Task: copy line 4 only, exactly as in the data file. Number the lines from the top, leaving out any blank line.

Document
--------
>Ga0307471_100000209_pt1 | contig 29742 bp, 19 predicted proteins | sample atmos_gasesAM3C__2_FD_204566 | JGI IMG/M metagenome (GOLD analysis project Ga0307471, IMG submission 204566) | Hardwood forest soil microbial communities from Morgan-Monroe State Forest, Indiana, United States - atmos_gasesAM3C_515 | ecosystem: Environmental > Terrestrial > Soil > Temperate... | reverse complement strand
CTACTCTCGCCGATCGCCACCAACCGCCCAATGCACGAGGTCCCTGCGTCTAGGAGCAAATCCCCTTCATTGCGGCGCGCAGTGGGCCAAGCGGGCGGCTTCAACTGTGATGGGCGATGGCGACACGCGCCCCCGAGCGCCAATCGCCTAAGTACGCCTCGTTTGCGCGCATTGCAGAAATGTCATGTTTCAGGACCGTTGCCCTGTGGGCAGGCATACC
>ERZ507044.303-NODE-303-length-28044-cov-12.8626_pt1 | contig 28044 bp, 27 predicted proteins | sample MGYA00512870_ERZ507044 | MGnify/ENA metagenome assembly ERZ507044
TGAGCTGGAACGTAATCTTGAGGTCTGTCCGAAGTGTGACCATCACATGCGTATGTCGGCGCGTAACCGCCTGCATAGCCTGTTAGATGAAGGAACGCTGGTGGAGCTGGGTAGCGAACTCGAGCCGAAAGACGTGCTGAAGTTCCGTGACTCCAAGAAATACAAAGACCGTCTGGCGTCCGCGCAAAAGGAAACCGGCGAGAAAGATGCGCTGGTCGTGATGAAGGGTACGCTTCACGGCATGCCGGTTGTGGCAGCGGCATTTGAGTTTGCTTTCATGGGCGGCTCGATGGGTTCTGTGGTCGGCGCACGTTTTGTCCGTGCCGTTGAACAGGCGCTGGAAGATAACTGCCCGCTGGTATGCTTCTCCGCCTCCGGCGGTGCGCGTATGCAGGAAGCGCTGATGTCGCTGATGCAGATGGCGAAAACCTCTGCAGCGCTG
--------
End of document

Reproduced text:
TGAGCTGGAACGTAATCTTGAGGTCTGTCCGAAGTGTGACCATCACATGCGTATGTCGGCGCGTAACCGCCTGCATAGCCTGTTAGATGAAGGAACGCTGGTGGAGCTGGGTAGCGAACTCGAGCCGAAAGACGTGCTGAAGTTCCGTGACTCCAAGAAATACAAAGACCGTCTGGCGTCCGCGCAAAAGGAAACCGGCGAGAAAGATGCGCTGGTCGTGATGAAGGGTACGCTTCACGGCATGCCGGTTGTGGCAGCGGCATTTGAGTTTGCTTTCATGGGCGGCTCGATGGGTTCTGTGGTCGGCGCACGTTTTGTCCGTGCCGTTGAACAGGCGCTGGAAGATAACTGCCCGCTGGTATGCTTCTCCGCCTCCGGCGGTGCGCGTATGCAGGAAGCGCTGATGTCGCTGATGCAGATGGCGAAAACCTCTGCAGCGCTG